After many years of working in the clock repair and restoration business I now know that the perceived value of a longcase clock can be greater than its monetary value.
Call the Clock Repairer
When visiting one of my many long standing customers, an elderly lady who had been widowed for many years who had called me out to look at her c1820 mahogany swan-neck longcase clock and as she defensively informed me “its stopped, I haven’t touched it, its stopped for no reason” which always amuses me as a clock always stops for some reason even if it is only that it needs winding up.
So I found myself at 6 o’clock on a dark winters evening in a small hamlet in East Yorkshire, you know the type I mean, the ones with no street lamps and entering a little cottage to find a longcase clock jammed into a recess between the fire breast and the adjacent wall in a very over furnished and undersized kitchen, come dinning room, with only inches of space either side of the clock to work in.
After moving the armchair and paper rack which was conveniently placed in front of it, I took off the hood and commenced with my inspection. The pendulum was still attached and the suspension spring was still in one piece, good I thought, gut lines were ok, not over lapped, yes the clock was fully wound up everything seemed to be in order. So I concluded the problem must be in the train or the escapement, which would mean I must take it into the workshop.
Informing the old lady of this she was not perturbed and like most customers I’ve found, thinks this is standard procedure, which I know is for most clock repair people.
After the inevitable “would you like a cup of tea” which in most cases my answer is always “oh yes please, two sugars” she went on to tell me about how she and her husband had acquired the clock in 1953 from a dubious member of her husbands family, “a bit of a dealer” she said, for the extortionate price of six pounds.
She went on to say “it was in a bit of a state when he brought it; I spent all day washing it down with soap and water to get it clean. It’s been such a good buy, it’s part of the family now, when my grandchildren come they spend hours looking at the clock and waiting to count the chimes, just like their mum and dads did when they where little, I will miss it so much when you take it away.
I sat there cradling the cup of tea in both hands and sipping the hot, strong, sweet tea, I love it like that, some people make milky weak tea you know, no good for a man like me with the pallet of a forty year smoker.
A moment of thought.
As I gazed into the glowing embers and the flickering flame of the coal fire, glancing about the room with its mix of old utility furniture and photographs of long gone and new arrivals of family members, I realised I was looking at the images people have in their minds when they think of a longcase clock.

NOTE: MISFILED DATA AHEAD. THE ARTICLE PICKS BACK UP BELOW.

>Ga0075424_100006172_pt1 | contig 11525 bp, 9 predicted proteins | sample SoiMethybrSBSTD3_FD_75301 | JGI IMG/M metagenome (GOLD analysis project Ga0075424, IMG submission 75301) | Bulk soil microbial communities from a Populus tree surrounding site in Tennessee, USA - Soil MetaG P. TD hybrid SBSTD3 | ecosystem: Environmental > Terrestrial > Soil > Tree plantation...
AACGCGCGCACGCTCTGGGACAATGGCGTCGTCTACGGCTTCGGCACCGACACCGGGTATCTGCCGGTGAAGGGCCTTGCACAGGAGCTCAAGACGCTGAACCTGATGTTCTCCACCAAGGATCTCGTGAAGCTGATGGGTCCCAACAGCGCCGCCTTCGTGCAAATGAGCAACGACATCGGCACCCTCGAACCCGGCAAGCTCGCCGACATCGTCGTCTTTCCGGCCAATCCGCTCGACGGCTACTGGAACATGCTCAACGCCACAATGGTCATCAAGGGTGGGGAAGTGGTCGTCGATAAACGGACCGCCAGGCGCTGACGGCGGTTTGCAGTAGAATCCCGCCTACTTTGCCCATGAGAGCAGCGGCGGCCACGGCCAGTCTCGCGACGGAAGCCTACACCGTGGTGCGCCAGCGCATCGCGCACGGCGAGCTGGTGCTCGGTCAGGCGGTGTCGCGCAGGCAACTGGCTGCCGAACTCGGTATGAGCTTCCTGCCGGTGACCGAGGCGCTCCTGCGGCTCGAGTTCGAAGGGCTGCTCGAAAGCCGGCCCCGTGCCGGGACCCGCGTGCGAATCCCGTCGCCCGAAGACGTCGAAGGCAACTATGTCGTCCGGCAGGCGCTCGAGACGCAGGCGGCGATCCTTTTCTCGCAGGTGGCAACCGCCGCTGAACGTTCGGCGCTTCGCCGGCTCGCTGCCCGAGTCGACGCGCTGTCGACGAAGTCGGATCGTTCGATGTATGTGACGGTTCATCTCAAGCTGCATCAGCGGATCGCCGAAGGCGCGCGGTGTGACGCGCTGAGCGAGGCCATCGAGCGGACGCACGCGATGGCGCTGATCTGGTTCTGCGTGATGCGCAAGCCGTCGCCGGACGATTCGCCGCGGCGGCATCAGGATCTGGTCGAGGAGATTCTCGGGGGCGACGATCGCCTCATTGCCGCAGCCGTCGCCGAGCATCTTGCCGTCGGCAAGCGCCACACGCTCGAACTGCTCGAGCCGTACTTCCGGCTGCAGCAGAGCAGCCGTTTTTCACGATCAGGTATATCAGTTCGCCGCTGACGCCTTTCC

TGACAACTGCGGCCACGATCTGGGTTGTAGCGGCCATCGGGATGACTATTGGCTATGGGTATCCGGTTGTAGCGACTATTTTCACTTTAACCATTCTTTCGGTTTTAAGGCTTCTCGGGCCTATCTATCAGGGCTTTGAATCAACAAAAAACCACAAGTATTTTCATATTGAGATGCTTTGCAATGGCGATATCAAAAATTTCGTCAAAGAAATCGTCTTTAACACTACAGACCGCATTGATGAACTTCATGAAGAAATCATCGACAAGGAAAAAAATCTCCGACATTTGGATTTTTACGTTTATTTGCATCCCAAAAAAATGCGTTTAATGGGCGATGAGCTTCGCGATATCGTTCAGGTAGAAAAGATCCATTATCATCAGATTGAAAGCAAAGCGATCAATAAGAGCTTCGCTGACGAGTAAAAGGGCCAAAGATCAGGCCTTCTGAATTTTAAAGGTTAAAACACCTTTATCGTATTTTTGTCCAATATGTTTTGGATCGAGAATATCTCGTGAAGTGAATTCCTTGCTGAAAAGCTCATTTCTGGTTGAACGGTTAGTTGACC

These images seem to give us a feeling of times long past, maybe of our own grandparent’s home, of times when things were not so fast and so complicated. The tick tock of a longcase clock can drum up images that can help us to once again have those feelings of warmth and love, which for a brief moment give us a feeling of security.
The feeling of security that only a child knows, the feeling that comes from old but still strong arms and hands that cradle it as it sits on its grandfathers knee, or the big hug and sloppy wet kiss a grandma gives a grandchild when it walks through the door.
How should I make your Clock?
In my early days of making clocks, when people asked me to make a longcase clock, you can see how to make your own longcase clock here, I would be amused at the answer they would give to the question of what type of wood shall I make the case from, oak, mahogany?
Many would answer “oh it doesn’t matter, I’ll leave that up to you as long as I can hear it tick, and it has a chime, you know the type, my grandmother had one, Westminster chime I think”.
Understanding the true value of a Grandfather Cock.
Now I’m older I think I understand, many people don’t order a reproduction clock from me, but order a clock that can reproduce thoughts and images that only a longcase clock can give, with its slow methodical tick and the ting of its bell as it rings out and strikes the hours in the quiet still night of a sleeping home.
I am sure this is why clocks and watches have stayed so popular and sales have been sustained in a reclining antiques market, it’s the hidden perceived value and there is no other antique with so much perceived value as a longcase clock.
So I got up from the chair and handed the cup and saucer to the old lady thanking her for the tea and I loaded the movement and dial into my car and bid the old lady goodnight, and promised I would have the clock back to her as soon as I could, knowing to her it was like having one of her family away from home.